Every Good Morning

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Twenty seven years old, only three years into his career, my father and one other Trooper drove into the aftermath of shootings and surging, furious crowds and a deep, complex, violent labor history. This is the lead of the news story that describes the day:

Gunshot fire rang out, clubs were wielded and stones hurled in a violent clash between private detectives and bootleg miners at the scene of the new stripping operation of the Necho Coal Company near Donaldson this morning.” #

Miners and Officer at Donaldson: (my sister and I are convinced that the State Policeman pictured here is my father. His height seems right, the shape of the head and the haircut too, and he would sometimes stand in this manner.)

In July of 1941, deep in coal country northwest of Hamburg, north of Ravine and Echo Valley, west of Schuylkill Haven and Minersville, the Correale Coal Company brought in the Bucyrus, a name that sounds like a brutal creature from mythology and the largest strip mining shovel in the world, to begin a new operation near Donaldson. “Bootleg miners”, those miners who had begun their own independent operations on coal company land, feared that more shovels would arrive* and destroy their ability to survive by placing them at the mercy of the coal company:

“Yet, at the same time bootleggers saw this situation pragmatically: “We stole coal but …”; “We had no choice …”; “It was survival …”;”It was something we had to do …”; “There was no other way …”; “We had to feed our kids …”; “It was our bread and butter …”; “We had to take care of our families …” *

A Gun Shot Wounded Miner At Donaldson

In 1934 Governor Gifford Pinchot refused to take the side of the coal companies in their dispute with the miners over bootlegging operations. He “suggested that the coal operators could put an end to the production of bootleg coal by reemploying the men ….” *

The coal regions of Pennsylvania had been centers of labor dispute for decades. Mines produced terrible injuries: “The conditions in the mines were horrendous and the men had to endure accidents, floods, fires and explosions. In one seven year period in Schuylkill County, 566 miners were killed and a further 1,665 were seriously injured. One of the worst disasters took place at Avondale colliery in 1869 when a fire killed 179 miners.”@ Such disasters, and the coal companies’ response, helped produce the Molly Maguires, a resistance organization of Irish miners that used murder and bombings in the 1870’s to try to achieve its aims.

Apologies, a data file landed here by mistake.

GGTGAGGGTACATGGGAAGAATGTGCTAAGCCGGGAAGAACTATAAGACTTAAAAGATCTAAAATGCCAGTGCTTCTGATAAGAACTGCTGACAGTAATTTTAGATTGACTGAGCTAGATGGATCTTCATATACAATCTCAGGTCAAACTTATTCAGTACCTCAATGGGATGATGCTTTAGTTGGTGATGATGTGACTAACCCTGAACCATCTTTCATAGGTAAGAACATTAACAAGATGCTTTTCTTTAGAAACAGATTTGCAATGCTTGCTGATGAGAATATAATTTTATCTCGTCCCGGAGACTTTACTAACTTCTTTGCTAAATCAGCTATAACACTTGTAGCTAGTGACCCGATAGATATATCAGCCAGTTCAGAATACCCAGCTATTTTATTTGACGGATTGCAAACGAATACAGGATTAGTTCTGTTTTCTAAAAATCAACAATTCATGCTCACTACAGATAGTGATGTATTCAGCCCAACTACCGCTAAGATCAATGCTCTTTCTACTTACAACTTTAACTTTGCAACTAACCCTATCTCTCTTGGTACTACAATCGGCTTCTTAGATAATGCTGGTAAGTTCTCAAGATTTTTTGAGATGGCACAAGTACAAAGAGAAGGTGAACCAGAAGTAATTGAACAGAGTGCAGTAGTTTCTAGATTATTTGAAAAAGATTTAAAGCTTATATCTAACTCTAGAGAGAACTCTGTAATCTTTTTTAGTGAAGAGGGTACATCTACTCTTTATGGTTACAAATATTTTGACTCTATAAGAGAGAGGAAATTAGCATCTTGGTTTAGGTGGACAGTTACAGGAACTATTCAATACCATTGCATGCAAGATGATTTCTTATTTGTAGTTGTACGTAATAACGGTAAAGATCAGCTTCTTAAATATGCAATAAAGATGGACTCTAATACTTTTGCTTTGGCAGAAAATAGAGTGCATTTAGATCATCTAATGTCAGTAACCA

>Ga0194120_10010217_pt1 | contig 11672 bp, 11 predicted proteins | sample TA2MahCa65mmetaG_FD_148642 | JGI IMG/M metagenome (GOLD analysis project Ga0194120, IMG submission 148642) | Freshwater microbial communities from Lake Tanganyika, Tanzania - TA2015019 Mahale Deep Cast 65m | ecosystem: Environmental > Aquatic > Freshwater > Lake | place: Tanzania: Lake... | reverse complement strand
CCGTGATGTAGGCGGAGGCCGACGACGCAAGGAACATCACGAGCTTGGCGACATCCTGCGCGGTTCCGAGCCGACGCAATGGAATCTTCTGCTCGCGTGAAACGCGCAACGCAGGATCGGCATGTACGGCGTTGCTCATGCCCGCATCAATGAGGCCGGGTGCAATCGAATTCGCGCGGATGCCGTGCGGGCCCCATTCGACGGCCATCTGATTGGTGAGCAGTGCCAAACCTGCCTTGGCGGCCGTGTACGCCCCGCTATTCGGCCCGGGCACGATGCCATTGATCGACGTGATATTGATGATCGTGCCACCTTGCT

The situation at Donaldson that morning was dangerous:

“Approximately 1500 miners and truckers from all parts of Schuylkill County collected at the west end of Donaldson in hundreds of trucks and cars and then several hundred marched up the steep road to … where the giant power shovel began operations yesterday morning. Women carrying babies in their arms… shouted encouragement to the men.” #

State Police On The Scene After The Shooting

Private police hired by the coal company were waiting at the shovel. A miner interviewed by the reporter sets the scene:

The cops (operatives of the Gosselin [Detective] agency collected in a ring about the shovel as the men started to climb up the mountain road. They wanted to talk with the cops but when they got close, the cops started swinging their clubs. Then the fellows started to push in toward the shovel, but shots came from the shovel and the bootleggers ran back to cover in the bushes and behind the cars. Some of the fellows got shot in the back when they were running away. Then the shooting stopped and the men came out from cover. They had a meeting about 300 feet from the shovel.”#

Herbert Gosselin, in command of the private police offered this version of the events:

“A crowd estimated at 3500 to 4000 men came on the land and I told them they were trespassing on private property and we were paid to keep them off and we were going to do it. I walked back to the other officers and the crowd started to mutter and stones began to fly. A shot was fired from a shot gun. I don’t know who fired it but I think it was one of our men. Then everything was in a state of riot.”#

Gosselin said there were four shots fired, three from shot guns and a revolver shot which he fired. At least seven were struck by pellets. Gosselin suffered a possible fracture of the right leg and body bruises when he was struck by flying stones. He said that when he was struck, the air was filled with a cloud of stones.” # He said, “I think I stopped part of the cloud.” #